Supreme Court of Texas.
HARTFORD ACCIDENT AND INDEMNITY COMPANY, Petitioners,
Alvis HALE, Respondent.
Feb. 9, 1966.
Rehearing Denied March 23, 1966.
Attorneys & Firms
*310 Frank R. Nye, Jr., Rio Grande City, Atlas, Freeland, Schwarz & Gurwitz, McAllen, for petitioners.
Arnulfo Guerra, Roma, Emilio Guitierrez, Rio Grande City, Wellborn & Houston, Henderson, for respondent.
CALVERT, Chief Justice.
Suit was brought by Mrs. Alvis Hale against Hartford Accident and Indemnity Company to recover benefits under the Texas Workmen’s Compensation Law for the death of her husband, Otis O. Hale, She alleged that her husband’s death resulted from injuries he sustained in the course of his employment with Sun Oil Company while working on some pumping equipment. The case was tried to a jury. Based upon the jury’s verdict, the trial court rendered judgment in favor of Mrs. Hale for the sum of $11,634.87. The Court of Civil Appeals reversed the judgment of the trial court and remanded the case for a new trial. 389 S.W.2d 720. Both parties applied for writ of error. Hartford’s application was granted on points of error asserting that the Court of Civil Appeals erred in not rendering judgment that the plaintiff take nothing. Mrs. Hale’s application was granted because of the granting of Hartford’s application. We reverse the judgments of the Court of Civil Appeals and trial court and render judgment that the plaintiff take nothing.
In answer to special issues the jury found that Hale sustained an accidental injury in the course of his employment and that the injury was a producing cause of his death. By proper points of error Hartford asserted in the Court of Civil Appeals, and asserts here, that the findings that Hale’s injury was accidental and was sustained in the course of his employment have no support in evidence of probative value. The Court of Civil Appeals impliedly overruled the points. We sustain the point that there is in the record no evidence of probative value to support the finding that Hale’s injury was sustained in the course of his employment.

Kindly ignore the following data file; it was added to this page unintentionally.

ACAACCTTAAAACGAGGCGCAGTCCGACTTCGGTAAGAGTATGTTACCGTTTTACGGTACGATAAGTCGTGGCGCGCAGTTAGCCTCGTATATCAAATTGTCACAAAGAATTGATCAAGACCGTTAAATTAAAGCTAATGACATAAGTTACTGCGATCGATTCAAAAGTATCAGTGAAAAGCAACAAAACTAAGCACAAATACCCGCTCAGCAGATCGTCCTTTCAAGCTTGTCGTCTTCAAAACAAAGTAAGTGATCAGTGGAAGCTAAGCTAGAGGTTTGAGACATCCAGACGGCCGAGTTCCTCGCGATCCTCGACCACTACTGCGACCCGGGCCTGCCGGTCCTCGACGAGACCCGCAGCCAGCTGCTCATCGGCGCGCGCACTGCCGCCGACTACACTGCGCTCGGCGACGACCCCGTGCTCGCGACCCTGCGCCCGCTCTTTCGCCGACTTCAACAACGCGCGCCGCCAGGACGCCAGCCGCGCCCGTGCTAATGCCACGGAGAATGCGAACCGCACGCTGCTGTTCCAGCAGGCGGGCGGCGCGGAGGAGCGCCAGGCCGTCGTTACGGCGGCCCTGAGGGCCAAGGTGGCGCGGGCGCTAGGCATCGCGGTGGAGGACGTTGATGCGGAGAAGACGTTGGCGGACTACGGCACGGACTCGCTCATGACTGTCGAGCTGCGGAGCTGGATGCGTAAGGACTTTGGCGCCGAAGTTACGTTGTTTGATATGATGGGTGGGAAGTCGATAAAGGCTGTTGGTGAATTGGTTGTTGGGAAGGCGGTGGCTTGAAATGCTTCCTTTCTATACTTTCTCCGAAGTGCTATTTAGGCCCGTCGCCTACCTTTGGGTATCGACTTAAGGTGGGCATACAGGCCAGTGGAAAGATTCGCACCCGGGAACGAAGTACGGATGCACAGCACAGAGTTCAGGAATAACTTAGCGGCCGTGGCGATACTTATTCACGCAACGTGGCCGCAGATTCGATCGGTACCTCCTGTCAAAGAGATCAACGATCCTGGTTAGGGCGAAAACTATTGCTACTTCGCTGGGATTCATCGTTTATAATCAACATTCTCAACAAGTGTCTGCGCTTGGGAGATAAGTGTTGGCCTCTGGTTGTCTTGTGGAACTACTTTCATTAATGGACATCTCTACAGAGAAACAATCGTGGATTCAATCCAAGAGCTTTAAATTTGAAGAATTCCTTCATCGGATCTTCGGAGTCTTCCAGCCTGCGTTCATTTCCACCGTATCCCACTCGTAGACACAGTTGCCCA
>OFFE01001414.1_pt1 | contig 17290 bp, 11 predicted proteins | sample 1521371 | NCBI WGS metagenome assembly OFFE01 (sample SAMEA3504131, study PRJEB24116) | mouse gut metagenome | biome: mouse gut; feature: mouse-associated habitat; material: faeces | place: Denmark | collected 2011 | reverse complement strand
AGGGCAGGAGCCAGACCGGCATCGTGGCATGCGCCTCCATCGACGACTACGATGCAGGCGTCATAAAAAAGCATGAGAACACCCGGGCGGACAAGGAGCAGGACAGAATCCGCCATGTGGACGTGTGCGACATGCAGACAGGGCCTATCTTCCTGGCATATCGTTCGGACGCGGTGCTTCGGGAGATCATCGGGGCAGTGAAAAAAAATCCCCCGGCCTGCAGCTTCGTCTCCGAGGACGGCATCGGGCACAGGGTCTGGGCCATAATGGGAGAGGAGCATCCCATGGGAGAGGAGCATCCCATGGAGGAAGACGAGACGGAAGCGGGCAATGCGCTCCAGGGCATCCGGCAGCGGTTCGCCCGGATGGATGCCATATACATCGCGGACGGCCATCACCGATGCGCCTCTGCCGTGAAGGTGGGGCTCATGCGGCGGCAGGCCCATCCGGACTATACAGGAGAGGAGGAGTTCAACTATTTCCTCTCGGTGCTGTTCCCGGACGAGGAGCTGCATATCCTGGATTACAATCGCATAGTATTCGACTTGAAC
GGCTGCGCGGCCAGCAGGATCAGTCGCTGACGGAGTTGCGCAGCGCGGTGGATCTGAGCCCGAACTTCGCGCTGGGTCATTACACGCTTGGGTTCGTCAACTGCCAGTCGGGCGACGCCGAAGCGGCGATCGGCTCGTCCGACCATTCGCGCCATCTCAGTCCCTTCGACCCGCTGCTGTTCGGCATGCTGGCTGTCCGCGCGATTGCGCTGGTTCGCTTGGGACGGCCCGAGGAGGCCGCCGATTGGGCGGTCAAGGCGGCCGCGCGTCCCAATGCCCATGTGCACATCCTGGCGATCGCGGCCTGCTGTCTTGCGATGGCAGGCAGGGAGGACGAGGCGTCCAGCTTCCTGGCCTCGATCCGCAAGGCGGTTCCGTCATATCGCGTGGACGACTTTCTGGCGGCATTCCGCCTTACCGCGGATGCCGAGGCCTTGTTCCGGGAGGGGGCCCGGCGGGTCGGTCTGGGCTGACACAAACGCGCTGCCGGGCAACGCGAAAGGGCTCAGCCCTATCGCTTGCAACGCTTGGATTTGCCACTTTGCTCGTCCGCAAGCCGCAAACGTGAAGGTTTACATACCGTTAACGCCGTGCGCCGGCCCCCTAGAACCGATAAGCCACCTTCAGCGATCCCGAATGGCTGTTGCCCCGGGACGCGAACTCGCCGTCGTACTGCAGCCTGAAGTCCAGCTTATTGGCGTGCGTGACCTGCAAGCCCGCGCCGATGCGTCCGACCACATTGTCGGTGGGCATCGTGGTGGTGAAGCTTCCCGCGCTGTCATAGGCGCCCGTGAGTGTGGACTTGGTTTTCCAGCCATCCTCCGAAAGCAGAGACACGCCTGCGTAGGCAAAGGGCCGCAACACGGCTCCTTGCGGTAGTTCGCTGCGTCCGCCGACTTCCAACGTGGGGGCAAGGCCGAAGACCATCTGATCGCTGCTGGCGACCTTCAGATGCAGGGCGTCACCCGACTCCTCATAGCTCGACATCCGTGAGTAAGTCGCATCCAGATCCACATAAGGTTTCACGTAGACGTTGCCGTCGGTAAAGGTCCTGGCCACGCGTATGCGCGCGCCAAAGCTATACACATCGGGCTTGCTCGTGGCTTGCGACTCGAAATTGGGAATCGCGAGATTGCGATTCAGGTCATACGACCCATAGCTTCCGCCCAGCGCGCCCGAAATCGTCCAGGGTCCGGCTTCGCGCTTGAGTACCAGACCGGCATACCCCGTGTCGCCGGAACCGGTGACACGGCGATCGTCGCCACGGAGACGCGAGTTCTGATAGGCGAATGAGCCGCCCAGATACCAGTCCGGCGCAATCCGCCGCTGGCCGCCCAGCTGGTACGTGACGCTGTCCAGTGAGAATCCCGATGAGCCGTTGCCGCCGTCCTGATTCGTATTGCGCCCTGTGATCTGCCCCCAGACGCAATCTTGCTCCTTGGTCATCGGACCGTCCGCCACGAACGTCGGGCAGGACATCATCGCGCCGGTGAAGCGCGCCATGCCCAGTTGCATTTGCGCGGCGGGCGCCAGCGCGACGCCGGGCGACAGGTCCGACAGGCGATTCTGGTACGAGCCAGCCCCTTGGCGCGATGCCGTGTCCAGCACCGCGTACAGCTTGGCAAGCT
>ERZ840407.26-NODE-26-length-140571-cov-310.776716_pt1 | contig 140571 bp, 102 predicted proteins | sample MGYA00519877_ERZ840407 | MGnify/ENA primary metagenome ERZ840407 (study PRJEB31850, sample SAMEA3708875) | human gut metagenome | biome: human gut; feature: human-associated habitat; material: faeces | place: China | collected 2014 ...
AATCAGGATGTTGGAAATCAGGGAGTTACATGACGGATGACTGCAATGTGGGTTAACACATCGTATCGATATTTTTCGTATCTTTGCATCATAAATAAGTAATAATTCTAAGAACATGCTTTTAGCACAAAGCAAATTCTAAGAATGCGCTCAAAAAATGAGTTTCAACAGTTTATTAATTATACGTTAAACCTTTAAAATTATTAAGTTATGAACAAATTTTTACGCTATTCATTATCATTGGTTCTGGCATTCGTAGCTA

As proof that Hale’s injury was accidental and was sustained in the course of his employment, the plaintiff was permitted by the trial court to introduce testimony of L. E. Nix as to what he was told by Hale concerning where and how he was injured. The contention of Hartford is that this testimony was not admissible even if the statements by Hale meet the time requirement of the res gestae exception to the hearsay rule, because there is no independent proof of the incident or occurrence to which the statements relate. That there must be such proof to constitute statements made by an injured person a part of the res gestae is settled by our recent decision in 163 A.L.R. 15, at page 219, et seq. Evidence which establishes only that the event could have occurred does not satisfy the requirement; it must be sufficient to support a finding that it did occur. A fair summary of the competent evidence having any bearing on Hale’s injury follows.
Hale was a maintenance man for Sun Oil Company. His working hours were from 7:00 a. m. to 3:30 p. m. His immediate superior was L. E. Nix, a production foreman for Sun with certain of its leases under his supervision. Upon request, Nix would send Hale to leases where he was informed maintenance services were needed; but, by custom Hale would often make an independent check of pumping equipment and machinery at the various leases to see if repairs were needed.